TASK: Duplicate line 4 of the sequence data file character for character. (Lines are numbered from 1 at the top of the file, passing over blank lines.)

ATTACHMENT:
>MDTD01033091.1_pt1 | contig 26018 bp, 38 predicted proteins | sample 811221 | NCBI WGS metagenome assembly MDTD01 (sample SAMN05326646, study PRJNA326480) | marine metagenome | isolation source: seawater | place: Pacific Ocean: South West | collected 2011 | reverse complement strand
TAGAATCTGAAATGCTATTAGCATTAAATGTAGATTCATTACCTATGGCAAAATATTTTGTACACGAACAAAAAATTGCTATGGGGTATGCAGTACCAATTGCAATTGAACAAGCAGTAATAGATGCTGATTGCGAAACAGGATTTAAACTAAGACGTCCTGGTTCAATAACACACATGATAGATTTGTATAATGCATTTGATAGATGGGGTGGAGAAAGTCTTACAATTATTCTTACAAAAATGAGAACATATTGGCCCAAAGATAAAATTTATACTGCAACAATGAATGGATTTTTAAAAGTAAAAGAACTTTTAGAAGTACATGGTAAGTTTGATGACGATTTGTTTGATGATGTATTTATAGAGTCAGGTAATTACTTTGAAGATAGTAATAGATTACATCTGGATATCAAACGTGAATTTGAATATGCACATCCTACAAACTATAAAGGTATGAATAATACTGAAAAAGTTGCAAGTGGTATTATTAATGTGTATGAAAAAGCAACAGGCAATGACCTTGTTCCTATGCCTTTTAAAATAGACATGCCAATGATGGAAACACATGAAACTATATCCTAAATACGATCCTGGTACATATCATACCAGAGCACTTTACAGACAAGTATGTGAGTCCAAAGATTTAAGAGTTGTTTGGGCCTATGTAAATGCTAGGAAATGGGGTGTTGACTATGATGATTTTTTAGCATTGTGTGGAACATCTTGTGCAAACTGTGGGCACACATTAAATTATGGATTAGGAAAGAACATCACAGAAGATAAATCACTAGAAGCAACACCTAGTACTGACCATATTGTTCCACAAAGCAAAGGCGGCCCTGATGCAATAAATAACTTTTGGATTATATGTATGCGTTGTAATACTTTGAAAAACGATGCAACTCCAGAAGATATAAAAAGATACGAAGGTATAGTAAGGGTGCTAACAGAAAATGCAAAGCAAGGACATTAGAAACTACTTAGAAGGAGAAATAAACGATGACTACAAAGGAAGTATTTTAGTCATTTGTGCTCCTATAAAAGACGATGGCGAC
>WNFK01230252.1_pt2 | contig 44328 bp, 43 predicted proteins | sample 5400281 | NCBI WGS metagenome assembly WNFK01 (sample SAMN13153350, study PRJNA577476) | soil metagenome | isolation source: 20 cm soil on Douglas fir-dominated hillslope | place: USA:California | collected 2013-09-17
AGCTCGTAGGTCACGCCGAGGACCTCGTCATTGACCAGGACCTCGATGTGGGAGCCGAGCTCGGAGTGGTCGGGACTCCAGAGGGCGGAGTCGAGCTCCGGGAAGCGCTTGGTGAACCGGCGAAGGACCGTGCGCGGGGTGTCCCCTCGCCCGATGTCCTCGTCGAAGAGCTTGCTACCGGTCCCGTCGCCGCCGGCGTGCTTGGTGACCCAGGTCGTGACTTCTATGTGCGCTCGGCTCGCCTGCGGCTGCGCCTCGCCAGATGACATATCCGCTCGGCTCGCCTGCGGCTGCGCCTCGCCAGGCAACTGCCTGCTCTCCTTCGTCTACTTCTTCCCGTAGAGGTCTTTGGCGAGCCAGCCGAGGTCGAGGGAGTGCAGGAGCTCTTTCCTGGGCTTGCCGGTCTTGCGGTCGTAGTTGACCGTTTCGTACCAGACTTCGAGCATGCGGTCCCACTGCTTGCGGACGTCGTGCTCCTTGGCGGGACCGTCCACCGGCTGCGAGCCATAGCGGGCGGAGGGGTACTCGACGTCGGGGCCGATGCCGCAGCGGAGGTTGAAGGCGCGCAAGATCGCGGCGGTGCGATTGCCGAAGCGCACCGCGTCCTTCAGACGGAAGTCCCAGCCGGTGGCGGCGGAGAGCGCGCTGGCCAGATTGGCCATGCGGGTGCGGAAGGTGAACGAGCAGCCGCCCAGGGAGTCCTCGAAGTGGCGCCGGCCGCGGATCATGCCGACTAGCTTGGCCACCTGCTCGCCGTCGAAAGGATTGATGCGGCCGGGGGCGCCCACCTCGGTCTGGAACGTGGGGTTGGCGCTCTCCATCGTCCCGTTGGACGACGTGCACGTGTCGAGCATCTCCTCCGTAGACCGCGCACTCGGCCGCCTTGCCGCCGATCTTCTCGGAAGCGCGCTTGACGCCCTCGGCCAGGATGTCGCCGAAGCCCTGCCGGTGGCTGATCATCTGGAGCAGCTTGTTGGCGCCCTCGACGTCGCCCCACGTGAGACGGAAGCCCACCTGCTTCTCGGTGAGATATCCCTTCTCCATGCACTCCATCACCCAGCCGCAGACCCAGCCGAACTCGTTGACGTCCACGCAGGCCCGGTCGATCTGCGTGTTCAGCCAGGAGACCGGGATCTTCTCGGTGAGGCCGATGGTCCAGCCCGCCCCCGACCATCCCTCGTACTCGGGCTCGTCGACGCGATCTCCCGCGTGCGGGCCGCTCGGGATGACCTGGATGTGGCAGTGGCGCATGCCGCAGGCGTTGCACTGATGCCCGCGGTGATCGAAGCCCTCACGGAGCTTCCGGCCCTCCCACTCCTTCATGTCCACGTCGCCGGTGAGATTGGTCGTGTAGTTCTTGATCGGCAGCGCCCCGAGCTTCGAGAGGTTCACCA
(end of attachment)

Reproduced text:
AGCTCGTAGGTCACGCCGAGGACCTCGTCATTGACCAGGACCTCGATGTGGGAGCCGAGCTCGGAGTGGTCGGGACTCCAGAGGGCGGAGTCGAGCTCCGGGAAGCGCTTGGTGAACCGGCGAAGGACCGTGCGCGGGGTGTCCCCTCGCCCGATGTCCTCGTCGAAGAGCTTGCTACCGGTCCCGTCGCCGCCGGCGTGCTTGGTGACCCAGGTCGTGACTTCTATGTGCGCTCGGCTCGCCTGCGGCTGCGCCTCGCCAGATGACATATCCGCTCGGCTCGCCTGCGGCTGCGCCTCGCCAGGCAACTGCCTGCTCTCCTTCGTCTACTTCTTCCCGTAGAGGTCTTTGGCGAGCCAGCCGAGGTCGAGGGAGTGCAGGAGCTCTTTCCTGGGCTTGCCGGTCTTGCGGTCGTAGTTGACCGTTTCGTACCAGACTTCGAGCATGCGGTCCCACTGCTTGCGGACGTCGTGCTCCTTGGCGGGACCGTCCACCGGCTGCGAGCCATAGCGGGCGGAGGGGTACTCGACGTCGGGGCCGATGCCGCAGCGGAGGTTGAAGGCGCGCAAGATCGCGGCGGTGCGATTGCCGAAGCGCACCGCGTCCTTCAGACGGAAGTCCCAGCCGGTGGCGGCGGAGAGCGCGCTGGCCAGATTGGCCATGCGGGTGCGGAAGGTGAACGAGCAGCCGCCCAGGGAGTCCTCGAAGTGGCGCCGGCCGCGGATCATGCCGACTAGCTTGGCCACCTGCTCGCCGTCGAAAGGATTGATGCGGCCGGGGGCGCCCACCTCGGTCTGGAACGTGGGGTTGGCGCTCTCCATCGTCCCGTTGGACGACGTGCACGTGTCGAGCATCTCCTCCGTAGACCGCGCACTCGGCCGCCTTGCCGCCGATCTTCTCGGAAGCGCGCTTGACGCCCTCGGCCAGGATGTCGCCGAAGCCCTGCCGGTGGCTGATCATCTGGAGCAGCTTGTTGGCGCCCTCGACGTCGCCCCACGTGAGACGGAAGCCCACCTGCTTCTCGGTGAGATATCCCTTCTCCATGCACTCCATCACCCAGCCGCAGACCCAGCCGAACTCGTTGACGTCCACGCAGGCCCGGTCGATCTGCGTGTTCAGCCAGGAGACCGGGATCTTCTCGGTGAGGCCGATGGTCCAGCCCGCCCCCGACCATCCCTCGTACTCGGGCTCGTCGACGCGATCTCCCGCGTGCGGGCCGCTCGGGATGACCTGGATGTGGCAGTGGCGCATGCCGCAGGCGTTGCACTGATGCCCGCGGTGATCGAAGCCCTCACGGAGCTTCCGGCCCTCCCACTCCTTCATGTCCACGTCGCCGGTGAGATTGGTCGTGTAGTTCTTGATCGGCAGCGCCCCGAGCTTCGAGAGGTTCACCA